In a recent issue of the New York Times, the John Templeton Foundation. They're a scientific finance group that used to sponsor Nova. They've instead gotten into running large, two-page ads in the Times about "The Big Questions." Such as: who is Britney dating, and, where can I get g00d che@p \/|@gra from C@n@d@?
The most recent one was; Does science make belief in God obsolete? They solicited answers from a wide variety of people, I give them credit, including one of my heroes, Michael Shermer. They also got Christopher Hitchens, who is always entertaining. I do wish they had gotten more people with hard-core philosophical backgrounds. They got a few with theological training, and ONE person, Mary Midgley, with focus on ethics. But this has nothing to do with ethics. Where are the epistemologists and metaphysicists? They had boat-loads of physicists and biologists, a few priests, and one very devout guy, but no philosophers.
I think the question was also formulated poorly, since almost everyone re-stated the question before answering it. Surprisingly, most of them re-stated it similarly. I, too, restate it. I find the question multi-faceted. The first question is “can someone believe in science and God simultaneously,” and “can someone be a scientist and believe in God.”
The answer to the first question is no, and the answer to the second is yes. “Belief,” as it were, in science requires an acceptance of causality, probability, and basing thought and actions on these two tenets. I do not cower in a closet for fear of being killed by a rogue baseball, since the probability of that is very low. Likewise, since God is outside of causality, probability, and inquiry, there is no reason to believe. So, yes, a dedicated belief in causality and probability and the analysis thereof negates if not the actual existence of God, but the belief.
Science can be done by anyone, though. It can be done passively and effectively. How long this will be true is anyone’s guess, since most of our scientific tinkering is still in its earliest stages. What of the days when we will manipulate the very fabric of space-time. I think we will find it much harder to simply work with what is in front of us and assume the existence of a divine entity in the wings, watching over us. But the point remains, anyone can do science by observing, recording, predicting, and controlling. On the face of it, it’s obvious that religious belief need not intrude on this activity at all. My belief in God does not affect my ability to make a better television or cancer drug.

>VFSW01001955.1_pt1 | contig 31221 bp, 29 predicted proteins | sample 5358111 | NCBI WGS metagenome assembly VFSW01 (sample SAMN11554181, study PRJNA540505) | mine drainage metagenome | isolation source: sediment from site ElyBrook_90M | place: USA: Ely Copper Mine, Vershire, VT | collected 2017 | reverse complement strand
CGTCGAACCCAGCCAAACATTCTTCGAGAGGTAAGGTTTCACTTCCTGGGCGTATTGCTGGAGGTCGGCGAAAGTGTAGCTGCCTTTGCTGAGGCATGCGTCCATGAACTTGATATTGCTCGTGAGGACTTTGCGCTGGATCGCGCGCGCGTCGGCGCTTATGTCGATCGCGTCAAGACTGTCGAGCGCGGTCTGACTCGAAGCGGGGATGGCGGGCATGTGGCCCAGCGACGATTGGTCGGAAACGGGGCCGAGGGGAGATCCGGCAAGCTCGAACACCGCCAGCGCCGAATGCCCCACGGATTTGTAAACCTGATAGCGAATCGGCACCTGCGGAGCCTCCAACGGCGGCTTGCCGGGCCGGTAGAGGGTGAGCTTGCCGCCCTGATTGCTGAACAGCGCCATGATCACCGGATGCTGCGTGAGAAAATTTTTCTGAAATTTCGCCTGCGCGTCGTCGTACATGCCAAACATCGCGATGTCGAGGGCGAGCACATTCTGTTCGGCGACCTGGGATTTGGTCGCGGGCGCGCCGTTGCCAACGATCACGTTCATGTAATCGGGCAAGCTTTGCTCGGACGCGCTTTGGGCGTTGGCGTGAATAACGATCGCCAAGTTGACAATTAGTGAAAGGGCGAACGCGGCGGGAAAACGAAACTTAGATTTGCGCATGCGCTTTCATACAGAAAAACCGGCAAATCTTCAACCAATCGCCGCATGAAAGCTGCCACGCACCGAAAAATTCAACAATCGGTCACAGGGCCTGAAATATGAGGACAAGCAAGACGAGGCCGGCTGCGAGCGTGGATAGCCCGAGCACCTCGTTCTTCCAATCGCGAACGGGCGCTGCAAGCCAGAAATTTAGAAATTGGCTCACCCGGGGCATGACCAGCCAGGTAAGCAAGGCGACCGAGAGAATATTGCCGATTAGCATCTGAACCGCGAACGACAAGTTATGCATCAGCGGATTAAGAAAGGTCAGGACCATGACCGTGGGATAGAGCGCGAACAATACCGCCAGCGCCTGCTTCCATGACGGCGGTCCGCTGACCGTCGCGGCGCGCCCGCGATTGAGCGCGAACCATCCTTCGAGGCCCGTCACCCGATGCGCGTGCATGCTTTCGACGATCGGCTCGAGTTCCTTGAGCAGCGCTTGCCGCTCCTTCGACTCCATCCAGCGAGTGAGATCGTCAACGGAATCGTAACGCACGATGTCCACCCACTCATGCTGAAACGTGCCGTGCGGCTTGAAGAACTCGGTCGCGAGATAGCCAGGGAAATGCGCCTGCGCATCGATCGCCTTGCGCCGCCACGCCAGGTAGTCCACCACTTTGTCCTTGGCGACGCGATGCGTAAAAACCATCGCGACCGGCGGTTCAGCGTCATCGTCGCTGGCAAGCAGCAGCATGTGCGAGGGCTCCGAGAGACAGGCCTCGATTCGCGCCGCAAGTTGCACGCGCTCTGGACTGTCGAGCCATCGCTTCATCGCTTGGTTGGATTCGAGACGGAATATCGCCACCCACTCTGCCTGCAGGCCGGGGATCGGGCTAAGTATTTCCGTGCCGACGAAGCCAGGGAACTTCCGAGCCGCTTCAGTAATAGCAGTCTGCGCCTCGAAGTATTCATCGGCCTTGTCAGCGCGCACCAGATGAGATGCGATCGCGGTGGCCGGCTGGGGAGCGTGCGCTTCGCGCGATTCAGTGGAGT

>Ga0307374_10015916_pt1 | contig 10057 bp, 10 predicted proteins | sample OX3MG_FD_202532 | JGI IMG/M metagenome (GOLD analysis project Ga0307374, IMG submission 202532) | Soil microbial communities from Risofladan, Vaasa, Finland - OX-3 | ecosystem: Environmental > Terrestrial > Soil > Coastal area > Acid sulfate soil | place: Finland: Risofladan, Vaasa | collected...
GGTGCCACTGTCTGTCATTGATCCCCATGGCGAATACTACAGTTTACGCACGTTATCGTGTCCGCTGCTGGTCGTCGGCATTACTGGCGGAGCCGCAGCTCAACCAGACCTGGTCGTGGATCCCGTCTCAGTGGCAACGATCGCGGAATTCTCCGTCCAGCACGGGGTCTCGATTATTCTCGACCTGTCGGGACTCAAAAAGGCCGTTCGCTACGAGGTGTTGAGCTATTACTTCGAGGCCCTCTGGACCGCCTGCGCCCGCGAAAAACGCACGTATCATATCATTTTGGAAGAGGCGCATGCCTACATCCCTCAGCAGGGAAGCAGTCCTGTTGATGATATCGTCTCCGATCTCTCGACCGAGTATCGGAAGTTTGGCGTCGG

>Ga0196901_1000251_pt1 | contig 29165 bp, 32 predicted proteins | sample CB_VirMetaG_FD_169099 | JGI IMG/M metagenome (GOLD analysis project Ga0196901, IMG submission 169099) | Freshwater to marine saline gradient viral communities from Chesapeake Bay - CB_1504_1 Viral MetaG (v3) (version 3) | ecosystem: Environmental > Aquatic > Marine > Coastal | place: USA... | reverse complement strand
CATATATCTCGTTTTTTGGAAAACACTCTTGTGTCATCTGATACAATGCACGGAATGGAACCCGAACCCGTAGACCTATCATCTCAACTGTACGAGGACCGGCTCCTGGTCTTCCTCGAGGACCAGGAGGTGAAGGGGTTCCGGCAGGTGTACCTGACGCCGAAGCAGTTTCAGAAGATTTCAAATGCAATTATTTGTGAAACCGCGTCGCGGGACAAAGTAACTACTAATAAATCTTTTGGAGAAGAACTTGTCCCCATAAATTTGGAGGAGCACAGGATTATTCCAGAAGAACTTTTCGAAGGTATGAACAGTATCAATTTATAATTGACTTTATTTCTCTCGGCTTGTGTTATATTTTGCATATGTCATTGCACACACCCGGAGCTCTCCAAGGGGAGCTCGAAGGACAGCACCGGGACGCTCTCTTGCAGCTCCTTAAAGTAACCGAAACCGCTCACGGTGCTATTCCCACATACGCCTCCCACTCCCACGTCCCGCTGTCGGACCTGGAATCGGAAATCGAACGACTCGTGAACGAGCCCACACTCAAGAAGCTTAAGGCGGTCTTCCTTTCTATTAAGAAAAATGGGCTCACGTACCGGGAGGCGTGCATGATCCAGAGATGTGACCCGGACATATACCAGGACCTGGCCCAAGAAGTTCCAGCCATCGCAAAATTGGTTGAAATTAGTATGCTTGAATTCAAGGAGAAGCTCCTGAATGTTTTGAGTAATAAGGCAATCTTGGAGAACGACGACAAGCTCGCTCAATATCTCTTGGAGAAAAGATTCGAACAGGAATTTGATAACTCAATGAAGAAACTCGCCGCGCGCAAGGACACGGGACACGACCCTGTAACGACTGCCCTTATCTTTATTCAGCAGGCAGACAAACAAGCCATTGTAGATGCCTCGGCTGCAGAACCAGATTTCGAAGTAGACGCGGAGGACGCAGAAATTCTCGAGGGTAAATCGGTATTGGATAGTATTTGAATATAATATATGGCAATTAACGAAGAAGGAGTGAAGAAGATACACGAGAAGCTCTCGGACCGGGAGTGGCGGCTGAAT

I think the question is better stated as whether it is possible to live a religious life and a scientific life simultaneously, and that is a resounding no. One cannot accept the tenets of science as a system by which to live a life and the tenets of religion. Science requires inquiry, experiment, and prediction. Religion requires the abandonment of all three. Religion requires the baseless assumption of God, faith, and the assumption that He is outside our ken. Science rejects that.
Obviously, it could be argued that a religious foundation and a scientific foundation are fundamentally equal. We are unsure of God's existence, but we are also unsure of our own existence. All we know is that we think, therefore we are. So the world may be an illusion, and as such scientific inquiry is as much a figment of our imagination as religion is.
This is true, but this figment is involuntary and universal amongst people. Religion, however, is not. We have to think about religion, come up with it, and watch it evolve. Religion has changed, human perception has not. I am just sitting here, having my perceptions forced on me. I have no rational reason to doubt them to such a degree as believe The Matrix is real. If I must base the world on something, it may be the things I do not have to contemplate.
At least this question was better farmed than the Does the Universe Have a Purpose? question. Again, where are all the philosophers?